With NATO unable or unwilling to stem the rising violence, the Taliban are pressing their advantage. Rather than withdrawing to regroup over the winter, intelligence officials and combat commanders here said, the Taliban forces - clad in new cold-weather boots and fleece jackets - are fighting through the bitter cold months.
"It is bleak," said Col. Chris Haas, commander of the Joint Special Operations Task Force in Afghanistan.
"The gains we have made over the past few years are mostly gone," said a bearded Special Operations officer, fresh in from advising Afghan army units in battle with 600 to 700 well-equipped Taliban fighters.
Conway said U.S. commanders understand that the Afghan war is an "economy of force" operation, a military term for a mission that is given minimal resources because it is a secondary priority, in this case behind Iraq.
Nevertheless, Conway said, he favored dispatching a Marine battalion here, a decision that must be approved by the new defense secretary, Robert M. Gates, and by the president.
"It has to be made pretty soon," Conway said. "We can't jerk the troops around and say, 'Hey, oh, by the way, you're going to Afghanistan in February.'"
At the moment, Taliban fighters "are incapable of holding ground," said a U.S. military intelligence officer, and when they go toe-to-toe with U.S. combat forces, "they get their clocks cleaned." But after battle, "they are able to regenerate" with fresh troops and equipment, and they are wielding "more sophisticated and newer weaponry," said the officer, who declined to elaborate.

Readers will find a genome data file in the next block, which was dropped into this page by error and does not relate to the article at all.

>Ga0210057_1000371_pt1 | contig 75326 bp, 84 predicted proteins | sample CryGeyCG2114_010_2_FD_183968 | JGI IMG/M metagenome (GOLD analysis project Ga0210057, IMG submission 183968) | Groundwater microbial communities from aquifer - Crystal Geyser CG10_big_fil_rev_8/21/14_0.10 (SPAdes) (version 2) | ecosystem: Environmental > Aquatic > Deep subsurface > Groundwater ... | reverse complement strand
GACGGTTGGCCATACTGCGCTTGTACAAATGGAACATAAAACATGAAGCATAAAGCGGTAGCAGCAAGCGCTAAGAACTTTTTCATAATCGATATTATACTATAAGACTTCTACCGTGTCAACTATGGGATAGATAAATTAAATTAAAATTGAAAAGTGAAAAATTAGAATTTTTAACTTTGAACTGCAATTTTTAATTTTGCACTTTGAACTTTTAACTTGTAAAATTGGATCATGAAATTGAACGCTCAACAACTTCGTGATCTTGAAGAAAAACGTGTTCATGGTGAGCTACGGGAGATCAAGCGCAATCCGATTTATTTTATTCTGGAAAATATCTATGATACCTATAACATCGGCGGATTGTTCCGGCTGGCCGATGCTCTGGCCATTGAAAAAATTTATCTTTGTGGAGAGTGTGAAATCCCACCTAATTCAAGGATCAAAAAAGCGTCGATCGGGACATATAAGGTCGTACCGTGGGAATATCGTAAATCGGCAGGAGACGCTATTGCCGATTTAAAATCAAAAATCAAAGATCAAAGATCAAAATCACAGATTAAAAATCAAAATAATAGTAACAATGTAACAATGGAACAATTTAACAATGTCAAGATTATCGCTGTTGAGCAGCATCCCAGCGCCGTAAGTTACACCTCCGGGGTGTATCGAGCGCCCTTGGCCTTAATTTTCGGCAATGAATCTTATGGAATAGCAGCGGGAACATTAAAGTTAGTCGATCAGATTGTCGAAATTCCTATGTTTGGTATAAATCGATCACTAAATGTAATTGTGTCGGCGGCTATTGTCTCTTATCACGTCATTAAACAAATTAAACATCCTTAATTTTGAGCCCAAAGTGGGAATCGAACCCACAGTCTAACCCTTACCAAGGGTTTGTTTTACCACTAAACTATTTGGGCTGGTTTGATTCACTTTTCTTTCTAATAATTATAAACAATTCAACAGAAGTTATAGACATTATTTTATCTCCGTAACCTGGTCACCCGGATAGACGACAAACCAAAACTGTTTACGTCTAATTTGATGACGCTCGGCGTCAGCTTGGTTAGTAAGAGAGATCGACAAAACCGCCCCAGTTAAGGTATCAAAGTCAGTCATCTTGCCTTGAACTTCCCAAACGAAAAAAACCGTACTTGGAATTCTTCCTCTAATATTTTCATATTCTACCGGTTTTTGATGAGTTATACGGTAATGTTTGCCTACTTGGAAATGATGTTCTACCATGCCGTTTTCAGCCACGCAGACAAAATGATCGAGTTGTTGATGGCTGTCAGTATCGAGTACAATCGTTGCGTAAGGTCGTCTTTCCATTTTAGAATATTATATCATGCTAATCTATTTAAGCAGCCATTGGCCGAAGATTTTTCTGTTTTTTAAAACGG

The Taliban are also building up forces in southern Afghanistan. U.S. Special Forces teams have found logistics bases and a field hospital for as many as 900 Taliban fighters in the area of Lashkar Gah, in Helmund province. Intelligence officers said the Taliban forces often travel with foreign advisers from Chechnya and elsewhere.
Taliban operations across Afghanistan, aimed at harassing U.S. and NATO troops and intimidating local government officials and schoolteachers, are also seriously hampering economic development.
"There are thousands of projects waiting to be done," said a senior U.S. officer. "The problem is security."
U.S. Army Gen. Dan K. McNeill, who takes over as the top allied officer in Afghanistan next month, will command the NATO troops and roughly 17,000 U.S. troops in the field with about 36,000 Afghan soldiers. But they are stretched too thin across this nation of jagged peaks and wind-scoured desert to occupy the roads and towns cleared of Taliban, American officers said.
"You leave and they return," said the intelligence officer. "The thing is to be able to stop that from happening, and that is why General McNeill has asked for more forces here, particularly in Helmand and Kandahar provinces" in the south.
In response to that request, Poland has agreed to send 1,000 troops in April into the U.S. sector in southeastern Afghanistan along the border with Pakistan. That is where a fresh Marine Corps battalion would take up operations, an area that Tata, the deputy commander of the 10th Mountain Division and other U.S. forces here, said is a "critical area" that includes the main road between Kabul and Kandahar.